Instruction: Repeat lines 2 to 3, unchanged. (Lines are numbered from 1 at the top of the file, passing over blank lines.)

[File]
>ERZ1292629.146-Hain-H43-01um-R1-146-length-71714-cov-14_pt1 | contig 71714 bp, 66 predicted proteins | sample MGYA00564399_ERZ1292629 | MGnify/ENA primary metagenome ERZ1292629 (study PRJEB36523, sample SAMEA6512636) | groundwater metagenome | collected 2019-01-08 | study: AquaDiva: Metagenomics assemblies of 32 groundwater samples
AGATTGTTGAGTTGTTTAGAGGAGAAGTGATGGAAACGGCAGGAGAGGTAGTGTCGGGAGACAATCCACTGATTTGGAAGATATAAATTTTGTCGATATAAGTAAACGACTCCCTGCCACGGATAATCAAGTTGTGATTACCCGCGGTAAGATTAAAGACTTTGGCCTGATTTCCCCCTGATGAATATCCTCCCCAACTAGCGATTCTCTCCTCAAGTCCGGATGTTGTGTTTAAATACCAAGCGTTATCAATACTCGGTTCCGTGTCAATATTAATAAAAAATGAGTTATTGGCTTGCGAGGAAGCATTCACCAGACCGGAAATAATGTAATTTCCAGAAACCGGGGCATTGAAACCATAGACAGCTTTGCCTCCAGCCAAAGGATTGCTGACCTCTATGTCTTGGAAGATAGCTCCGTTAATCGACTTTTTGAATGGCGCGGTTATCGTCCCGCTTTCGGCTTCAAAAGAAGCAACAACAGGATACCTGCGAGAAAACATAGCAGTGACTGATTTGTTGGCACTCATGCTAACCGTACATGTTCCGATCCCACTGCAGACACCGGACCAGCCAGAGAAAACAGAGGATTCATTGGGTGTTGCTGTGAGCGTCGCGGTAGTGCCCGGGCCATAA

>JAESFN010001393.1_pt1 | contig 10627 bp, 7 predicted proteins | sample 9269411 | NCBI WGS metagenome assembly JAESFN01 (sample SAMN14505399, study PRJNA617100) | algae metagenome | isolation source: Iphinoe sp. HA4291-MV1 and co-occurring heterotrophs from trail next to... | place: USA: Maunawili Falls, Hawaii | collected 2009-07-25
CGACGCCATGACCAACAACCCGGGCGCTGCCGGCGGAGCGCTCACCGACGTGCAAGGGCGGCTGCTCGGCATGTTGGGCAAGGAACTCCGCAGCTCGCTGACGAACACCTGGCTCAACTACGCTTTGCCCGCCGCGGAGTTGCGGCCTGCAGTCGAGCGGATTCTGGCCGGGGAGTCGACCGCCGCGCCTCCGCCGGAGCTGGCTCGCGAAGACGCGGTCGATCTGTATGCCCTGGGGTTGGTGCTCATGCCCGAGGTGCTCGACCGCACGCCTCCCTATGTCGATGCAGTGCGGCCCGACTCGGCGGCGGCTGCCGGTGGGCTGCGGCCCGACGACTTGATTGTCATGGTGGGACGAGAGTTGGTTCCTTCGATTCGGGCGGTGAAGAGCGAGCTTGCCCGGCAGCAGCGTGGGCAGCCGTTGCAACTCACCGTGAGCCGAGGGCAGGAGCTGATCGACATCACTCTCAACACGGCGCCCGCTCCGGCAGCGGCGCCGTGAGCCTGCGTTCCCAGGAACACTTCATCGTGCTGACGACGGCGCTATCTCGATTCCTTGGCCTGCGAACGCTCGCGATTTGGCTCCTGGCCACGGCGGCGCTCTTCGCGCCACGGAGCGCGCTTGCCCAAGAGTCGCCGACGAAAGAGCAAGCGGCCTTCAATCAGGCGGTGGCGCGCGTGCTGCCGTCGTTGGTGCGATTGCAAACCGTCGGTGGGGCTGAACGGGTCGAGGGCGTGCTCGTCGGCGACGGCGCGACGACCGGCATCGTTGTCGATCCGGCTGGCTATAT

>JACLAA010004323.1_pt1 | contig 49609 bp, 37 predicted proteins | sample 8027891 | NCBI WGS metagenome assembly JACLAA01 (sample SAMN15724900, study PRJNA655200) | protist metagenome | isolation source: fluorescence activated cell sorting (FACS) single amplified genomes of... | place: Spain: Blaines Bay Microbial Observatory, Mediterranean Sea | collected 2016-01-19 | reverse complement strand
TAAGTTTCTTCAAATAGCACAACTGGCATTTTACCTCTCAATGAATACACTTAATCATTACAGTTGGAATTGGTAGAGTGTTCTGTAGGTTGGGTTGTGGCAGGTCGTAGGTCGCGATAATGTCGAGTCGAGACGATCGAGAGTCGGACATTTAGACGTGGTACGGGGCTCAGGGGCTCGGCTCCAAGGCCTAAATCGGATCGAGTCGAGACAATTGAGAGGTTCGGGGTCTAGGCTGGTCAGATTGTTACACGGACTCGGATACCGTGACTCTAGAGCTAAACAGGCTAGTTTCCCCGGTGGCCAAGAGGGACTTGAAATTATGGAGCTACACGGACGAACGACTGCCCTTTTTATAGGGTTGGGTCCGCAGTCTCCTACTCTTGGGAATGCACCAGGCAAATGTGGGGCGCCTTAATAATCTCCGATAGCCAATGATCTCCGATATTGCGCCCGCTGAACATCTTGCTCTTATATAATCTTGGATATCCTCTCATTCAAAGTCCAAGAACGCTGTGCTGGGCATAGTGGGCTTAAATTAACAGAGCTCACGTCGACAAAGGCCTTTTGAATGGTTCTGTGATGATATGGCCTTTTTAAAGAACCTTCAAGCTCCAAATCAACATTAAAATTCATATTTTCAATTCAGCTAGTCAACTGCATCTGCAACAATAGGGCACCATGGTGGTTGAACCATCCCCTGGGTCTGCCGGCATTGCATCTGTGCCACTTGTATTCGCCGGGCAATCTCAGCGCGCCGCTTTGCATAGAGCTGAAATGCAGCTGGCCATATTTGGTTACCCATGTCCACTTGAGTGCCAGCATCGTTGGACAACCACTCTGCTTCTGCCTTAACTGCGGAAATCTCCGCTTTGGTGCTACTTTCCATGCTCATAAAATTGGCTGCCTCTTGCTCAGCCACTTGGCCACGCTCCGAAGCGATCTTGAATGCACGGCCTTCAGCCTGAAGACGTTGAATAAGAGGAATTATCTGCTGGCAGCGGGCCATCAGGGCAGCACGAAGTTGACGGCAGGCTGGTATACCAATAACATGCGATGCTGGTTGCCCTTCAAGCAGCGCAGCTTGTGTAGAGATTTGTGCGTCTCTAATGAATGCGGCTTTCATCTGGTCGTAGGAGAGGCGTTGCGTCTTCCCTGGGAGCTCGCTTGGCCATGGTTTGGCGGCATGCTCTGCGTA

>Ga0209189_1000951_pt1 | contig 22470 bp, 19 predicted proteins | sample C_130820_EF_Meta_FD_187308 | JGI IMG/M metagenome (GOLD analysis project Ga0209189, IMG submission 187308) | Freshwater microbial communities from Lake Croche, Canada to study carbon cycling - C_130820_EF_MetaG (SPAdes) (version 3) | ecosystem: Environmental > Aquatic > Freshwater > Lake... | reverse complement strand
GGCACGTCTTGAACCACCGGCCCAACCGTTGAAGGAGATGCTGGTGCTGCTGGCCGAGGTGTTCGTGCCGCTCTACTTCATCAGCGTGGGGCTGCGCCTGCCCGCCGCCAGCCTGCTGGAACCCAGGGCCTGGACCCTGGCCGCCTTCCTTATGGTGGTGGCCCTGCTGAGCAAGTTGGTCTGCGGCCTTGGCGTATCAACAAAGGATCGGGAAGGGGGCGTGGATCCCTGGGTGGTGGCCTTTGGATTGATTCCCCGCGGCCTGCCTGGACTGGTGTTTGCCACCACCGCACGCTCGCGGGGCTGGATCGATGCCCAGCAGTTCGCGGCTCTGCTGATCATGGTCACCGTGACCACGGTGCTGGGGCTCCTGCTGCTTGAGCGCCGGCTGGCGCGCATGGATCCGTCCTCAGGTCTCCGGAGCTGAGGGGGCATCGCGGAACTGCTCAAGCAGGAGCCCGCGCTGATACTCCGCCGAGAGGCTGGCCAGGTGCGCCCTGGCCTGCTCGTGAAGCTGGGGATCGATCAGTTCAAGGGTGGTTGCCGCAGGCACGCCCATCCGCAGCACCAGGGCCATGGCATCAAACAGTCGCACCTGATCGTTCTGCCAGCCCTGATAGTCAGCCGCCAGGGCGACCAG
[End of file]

AGATTGTTGAGTTGTTTAGAGGAGAAGTGATGGAAACGGCAGGAGAGGTAGTGTCGGGAGACAATCCACTGATTTGGAAGATATAAATTTTGTCGATATAAGTAAACGACTCCCTGCCACGGATAATCAAGTTGTGATTACCCGCGGTAAGATTAAAGACTTTGGCCTGATTTCCCCCTGATGAATATCCTCCCCAACTAGCGATTCTCTCCTCAAGTCCGGATGTTGTGTTTAAATACCAAGCGTTATCAATACTCGGTTCCGTGTCAATATTAATAAAAAATGAGTTATTGGCTTGCGAGGAAGCATTCACCAGACCGGAAATAATGTAATTTCCAGAAACCGGGGCATTGAAACCATAGACAGCTTTGCCTCCAGCCAAAGGATTGCTGACCTCTATGTCTTGGAAGATAGCTCCGTTAATCGACTTTTTGAATGGCGCGGTTATCGTCCCGCTTTCGGCTTCAAAAGAAGCAACAACAGGATACCTGCGAGAAAACATAGCAGTGACTGATTTGTTGGCACTCATGCTAACCGTACATGTTCCGATCCCACTGCAGACACCGGACCAGCCAGAGAAAACAGAGGATTCATTGGGTGTTGCTGTGAGCGTCGCGGTAGTGCCCGGGCCATAA

>JAESFN010001393.1_pt1 | contig 10627 bp, 7 predicted proteins | sample 9269411 | NCBI WGS metagenome assembly JAESFN01 (sample SAMN14505399, study PRJNA617100) | algae metagenome | isolation source: Iphinoe sp. HA4291-MV1 and co-occurring heterotrophs from trail next to... | place: USA: Maunawili Falls, Hawaii | collected 2009-07-25